Step3: First ip address in the block should be evenly divisible by size of block.
    Here first ip address is = 150.10.20.(00100000)and block size is 16 = 24 .
    We can check if the number of zeros present at the end of the ip address are greater or equal to log2(Size of block), then this address will be evenly divisible by the size of the block.
    So it is divisible here.

    Hence this block can be represented into CIDR representation.
    Here block size is 24, so 4 bits can be used for HID and remaining 28 bits can be used for NID.
    So the CIDR representation will look like,


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akhileshgang's picture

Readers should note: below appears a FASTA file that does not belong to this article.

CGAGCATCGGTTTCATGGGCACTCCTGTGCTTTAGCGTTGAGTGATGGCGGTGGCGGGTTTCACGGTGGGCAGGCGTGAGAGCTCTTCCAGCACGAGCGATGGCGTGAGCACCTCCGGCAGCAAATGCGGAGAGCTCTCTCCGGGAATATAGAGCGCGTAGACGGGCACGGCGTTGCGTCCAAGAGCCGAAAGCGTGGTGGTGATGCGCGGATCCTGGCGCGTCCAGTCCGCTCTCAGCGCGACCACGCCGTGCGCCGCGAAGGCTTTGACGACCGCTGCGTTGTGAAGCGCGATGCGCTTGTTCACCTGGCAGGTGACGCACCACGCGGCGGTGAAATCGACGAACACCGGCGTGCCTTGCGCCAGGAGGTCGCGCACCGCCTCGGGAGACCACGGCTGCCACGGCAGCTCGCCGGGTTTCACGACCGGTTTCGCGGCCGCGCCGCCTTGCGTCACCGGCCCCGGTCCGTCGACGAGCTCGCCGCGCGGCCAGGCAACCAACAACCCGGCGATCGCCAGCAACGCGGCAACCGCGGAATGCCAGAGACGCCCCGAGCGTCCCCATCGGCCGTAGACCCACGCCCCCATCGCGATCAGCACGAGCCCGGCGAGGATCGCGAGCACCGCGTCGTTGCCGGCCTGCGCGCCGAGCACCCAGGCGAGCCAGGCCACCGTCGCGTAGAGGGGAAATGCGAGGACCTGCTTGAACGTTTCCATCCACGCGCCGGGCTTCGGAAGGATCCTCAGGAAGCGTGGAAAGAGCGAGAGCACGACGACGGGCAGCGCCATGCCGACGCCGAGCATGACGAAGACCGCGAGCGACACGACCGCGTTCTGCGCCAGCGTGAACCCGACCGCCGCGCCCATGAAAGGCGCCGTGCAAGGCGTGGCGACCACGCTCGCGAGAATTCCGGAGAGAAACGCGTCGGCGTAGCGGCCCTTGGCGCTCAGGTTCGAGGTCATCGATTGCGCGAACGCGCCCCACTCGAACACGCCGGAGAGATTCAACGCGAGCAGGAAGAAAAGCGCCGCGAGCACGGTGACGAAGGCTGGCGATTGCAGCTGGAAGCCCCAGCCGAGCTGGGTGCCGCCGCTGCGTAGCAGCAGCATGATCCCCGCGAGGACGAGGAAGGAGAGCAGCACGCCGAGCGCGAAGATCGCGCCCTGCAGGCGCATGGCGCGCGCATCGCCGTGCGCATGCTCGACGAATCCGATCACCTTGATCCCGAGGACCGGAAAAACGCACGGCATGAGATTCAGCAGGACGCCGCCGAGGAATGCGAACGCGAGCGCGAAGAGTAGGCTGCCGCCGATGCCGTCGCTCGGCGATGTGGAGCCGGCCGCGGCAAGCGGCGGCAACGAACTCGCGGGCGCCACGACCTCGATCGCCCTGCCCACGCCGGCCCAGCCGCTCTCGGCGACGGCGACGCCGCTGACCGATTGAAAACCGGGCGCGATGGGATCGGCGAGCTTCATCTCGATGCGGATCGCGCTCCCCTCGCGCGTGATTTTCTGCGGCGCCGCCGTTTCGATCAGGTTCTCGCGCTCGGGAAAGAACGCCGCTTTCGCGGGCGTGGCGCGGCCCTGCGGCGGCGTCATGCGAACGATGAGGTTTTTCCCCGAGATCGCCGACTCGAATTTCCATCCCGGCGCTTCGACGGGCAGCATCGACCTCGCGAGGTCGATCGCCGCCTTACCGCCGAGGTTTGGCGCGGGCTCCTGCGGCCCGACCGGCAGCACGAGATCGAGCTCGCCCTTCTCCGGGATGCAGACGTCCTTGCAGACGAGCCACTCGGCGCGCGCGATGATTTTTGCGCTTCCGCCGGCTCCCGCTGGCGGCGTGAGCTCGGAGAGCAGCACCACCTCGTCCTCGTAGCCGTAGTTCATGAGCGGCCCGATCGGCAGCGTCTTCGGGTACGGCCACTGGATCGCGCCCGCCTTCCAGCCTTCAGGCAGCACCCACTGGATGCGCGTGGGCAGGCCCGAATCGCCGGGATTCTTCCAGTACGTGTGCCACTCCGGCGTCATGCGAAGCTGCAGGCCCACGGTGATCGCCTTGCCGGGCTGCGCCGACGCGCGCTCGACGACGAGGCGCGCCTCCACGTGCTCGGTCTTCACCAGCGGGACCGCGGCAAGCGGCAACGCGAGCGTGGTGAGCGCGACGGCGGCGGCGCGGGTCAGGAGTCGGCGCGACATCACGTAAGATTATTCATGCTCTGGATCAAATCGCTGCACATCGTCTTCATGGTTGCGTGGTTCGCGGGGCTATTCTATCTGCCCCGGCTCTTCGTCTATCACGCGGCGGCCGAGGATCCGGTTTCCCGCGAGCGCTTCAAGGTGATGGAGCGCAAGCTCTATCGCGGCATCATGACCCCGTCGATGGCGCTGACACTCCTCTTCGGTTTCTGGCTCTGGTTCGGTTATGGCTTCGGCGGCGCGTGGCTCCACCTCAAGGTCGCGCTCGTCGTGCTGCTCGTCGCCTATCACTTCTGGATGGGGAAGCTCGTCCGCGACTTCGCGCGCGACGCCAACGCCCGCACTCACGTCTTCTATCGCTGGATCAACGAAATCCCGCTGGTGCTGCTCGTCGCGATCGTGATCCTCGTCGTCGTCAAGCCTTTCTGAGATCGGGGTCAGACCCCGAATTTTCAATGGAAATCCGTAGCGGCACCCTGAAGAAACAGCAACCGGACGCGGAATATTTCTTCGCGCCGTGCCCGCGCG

thanks good concept


lovelyverma's picture

How total size of the block is 16 here? plz explain

sumitverma's picture

Starting from 32 to 47 (last octet), total 16.

lovelyverma's picture

ok thx sir

nowurday2319's picture

number of 0's is 5 and log2^4 so we compare them in step 3?


  • This quiz contains 5 questions on the topic IP Addressing
  • Lean well before you attempt the quiz
  • You can attempt the quiz unlimited number of times.

Difficulty Level:  basic
No. of Questions:  5

Awesome, you did good to complete todays course.

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Back to Course


where are the notes and quizzes?

smartmeet's picture

Where is  Quiz?

pritam's picture

Adding soon

in cidr example the last ip address in the series is wrong 

sumitverma's picture

@yusufquadri Thank you for pointing this out.

saurabh11's picture